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HomeFood and DrinkExperts Link Man’s Neurocysticercosis Diagnosis to Eating Undercooked Bacon

Experts Link Man’s Neurocysticercosis Diagnosis to Eating Undercooked Bacon

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A 52-year-old man in the U.S. has been diagnosed with neurocysticercosis, a parasitic infection in his brain, after eating undercooked bacon, according to the American Journal of Case Reports published on Thursday, March 14, 2024. The middle-aged man visited the clinic about changes for his usual migraines over four months.

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The migraine became worse, and unresponsive to medication. Hence, the man was admitted to the hospital for testing. The CT scans from the patient diagnosed him with neurocysticercosis. Here’s what we know about the condition.

What is Neurocysticercosis? 

According to the Centers for Disease Control and Prevention, neurocysticercosis is a form of parasitic tissue infection caused by larval cysts of the pork tapeworm in the brain.

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Neurocysticercosis is also a condition caused by a parasitic infection in the brain. According to studies, it’s caused by a type of tapeworm. It can lead to seizures, headaches, and other neurological symptoms. Hence, getting medical help is important if you suspect you have it. 

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Possible Ways to Contract Neurocysticercosis

According to the CDC, a person contracts neurocysticercosis by ingesting larval cysts from infected feces, typically from a lack of hand washing. Also, you can contract it by swallowing microscopic eggs passed in the feces of a person who has an intestinal pork tapeworm.

For instance, if a person eats undercooked, infected pork and gets a tapeworm infection in the intestines, the tapeworm eggs pass out through the feces. If the person doesn’t wash their hands properly after using the bathroom, they may contaminate food or surfaces with feces containing these eggs.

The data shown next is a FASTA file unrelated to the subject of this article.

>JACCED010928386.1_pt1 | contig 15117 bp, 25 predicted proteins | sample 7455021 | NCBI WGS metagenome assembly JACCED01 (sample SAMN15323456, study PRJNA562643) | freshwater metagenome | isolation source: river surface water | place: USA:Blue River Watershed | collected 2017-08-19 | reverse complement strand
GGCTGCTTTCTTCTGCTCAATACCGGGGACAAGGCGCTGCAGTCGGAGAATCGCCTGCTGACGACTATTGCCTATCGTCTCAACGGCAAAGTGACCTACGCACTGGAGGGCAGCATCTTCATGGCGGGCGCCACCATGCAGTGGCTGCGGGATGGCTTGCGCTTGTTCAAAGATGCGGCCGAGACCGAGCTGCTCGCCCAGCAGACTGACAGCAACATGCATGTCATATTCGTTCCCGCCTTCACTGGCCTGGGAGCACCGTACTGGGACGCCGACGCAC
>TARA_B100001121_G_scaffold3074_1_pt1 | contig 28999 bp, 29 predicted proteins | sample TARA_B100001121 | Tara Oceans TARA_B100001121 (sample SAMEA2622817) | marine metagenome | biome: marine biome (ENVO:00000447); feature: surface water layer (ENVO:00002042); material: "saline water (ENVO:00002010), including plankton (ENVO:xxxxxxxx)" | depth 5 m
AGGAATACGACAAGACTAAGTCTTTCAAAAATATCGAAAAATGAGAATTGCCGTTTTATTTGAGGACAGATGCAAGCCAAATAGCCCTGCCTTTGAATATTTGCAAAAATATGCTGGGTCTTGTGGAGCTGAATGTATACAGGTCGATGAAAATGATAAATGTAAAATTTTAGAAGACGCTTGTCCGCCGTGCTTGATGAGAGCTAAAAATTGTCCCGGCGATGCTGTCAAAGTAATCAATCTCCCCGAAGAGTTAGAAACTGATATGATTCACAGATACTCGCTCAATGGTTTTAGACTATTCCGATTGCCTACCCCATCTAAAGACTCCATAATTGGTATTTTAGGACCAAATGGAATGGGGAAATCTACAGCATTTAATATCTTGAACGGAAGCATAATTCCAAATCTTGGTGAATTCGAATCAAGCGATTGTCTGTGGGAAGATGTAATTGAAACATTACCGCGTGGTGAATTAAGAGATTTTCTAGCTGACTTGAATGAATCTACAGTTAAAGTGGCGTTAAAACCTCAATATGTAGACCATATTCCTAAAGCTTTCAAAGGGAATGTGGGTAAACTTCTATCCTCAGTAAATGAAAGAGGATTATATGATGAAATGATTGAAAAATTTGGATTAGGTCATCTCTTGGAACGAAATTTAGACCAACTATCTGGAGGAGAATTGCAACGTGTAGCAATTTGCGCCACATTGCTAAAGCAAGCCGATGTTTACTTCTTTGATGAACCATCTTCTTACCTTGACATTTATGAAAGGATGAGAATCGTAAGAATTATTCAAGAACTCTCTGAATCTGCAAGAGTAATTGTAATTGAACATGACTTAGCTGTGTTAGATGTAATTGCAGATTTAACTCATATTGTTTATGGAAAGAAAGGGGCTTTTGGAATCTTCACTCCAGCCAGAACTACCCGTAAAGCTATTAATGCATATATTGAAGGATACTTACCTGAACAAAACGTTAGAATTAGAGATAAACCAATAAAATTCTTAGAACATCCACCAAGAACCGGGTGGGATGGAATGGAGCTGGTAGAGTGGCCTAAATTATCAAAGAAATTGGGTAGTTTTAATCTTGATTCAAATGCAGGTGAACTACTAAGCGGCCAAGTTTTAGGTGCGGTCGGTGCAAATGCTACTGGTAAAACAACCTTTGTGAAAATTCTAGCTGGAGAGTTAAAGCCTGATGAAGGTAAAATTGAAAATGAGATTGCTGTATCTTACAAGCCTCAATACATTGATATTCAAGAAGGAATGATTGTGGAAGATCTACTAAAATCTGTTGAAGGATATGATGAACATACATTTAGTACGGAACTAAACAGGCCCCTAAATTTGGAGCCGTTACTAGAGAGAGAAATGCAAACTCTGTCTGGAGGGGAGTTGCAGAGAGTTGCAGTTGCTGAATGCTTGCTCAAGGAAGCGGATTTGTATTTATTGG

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If someone eats the contaminated food, they might swallow these eggs. Once inside the body, the eggs hatch and become larvae that find their way to the brain. These larvae cause neurocysticercosis.

How the Man in Question Contracted Neurocysticercosis

The report says the 52-year-old man had not recently traveled to high-risk areas. However, experts connected his “habit of eating lightly cooked, non-crispy bacon most of his life” to the neurocysticercosis diagnosis.

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“It’s speculated, given our patient’s predilection for undercooked pork and benign exposure history, we favor that his neurocysticercosis transmitted via autoinfection after improper handwashing after he contracted taeniasis himself from his eating habits.” the report said. 

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Risk Factors for Getting Neurocysticercosis

According to the CDC, people who have a pork tapeworm infection (autoinfection) are at a higher risk of getting neurocysticercosis by swallowing parasite eggs. Someone might also contract it if they live in a household with someone who has a pork tapeworm. In addition, eating food cooked by someone with a pork tapeworm infection causes it.

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In general, most people in the United States with neurocysticercosis are from places where the disease is common, especially Latin America. Fortunately, neurocysticercosis is a preventable disease. Good handwashing practices and treating people infected with intestinal tapeworms could drastically reduce the number of infections.

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Is It Treatable? 

Yes, it is. It usually involves a combination of medication to kill the parasites and manage the symptoms, as well as other treatments depending on the severity of the infection. It’s essential to seek medical help if you suspect you are infected.

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The 52-year-old man was successfully treated with anti-parasitic and anti-inflammatory medications. His brain lesions regressed, and his headaches reduced. It is “very rare” for patients to contract neurocysticercosis in the U.S., but the study’s findings may change that notion.

The report says, “It is historically very unusual to encounter infected pork in the United States, and our case may have public health implications.” 

Prevention Measures

To prevent the infection, it’s essential to follow good hygiene practices. Wash your hands with soap and clean water before eating and after using the bathroom. Cook food properly, especially pork, as it can be a common source of the infection.

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Also, be cautious about your food and water source, and try to avoid consuming undercooked or raw meat. Taking these precautions can help reduce the risk of contracting the disease.

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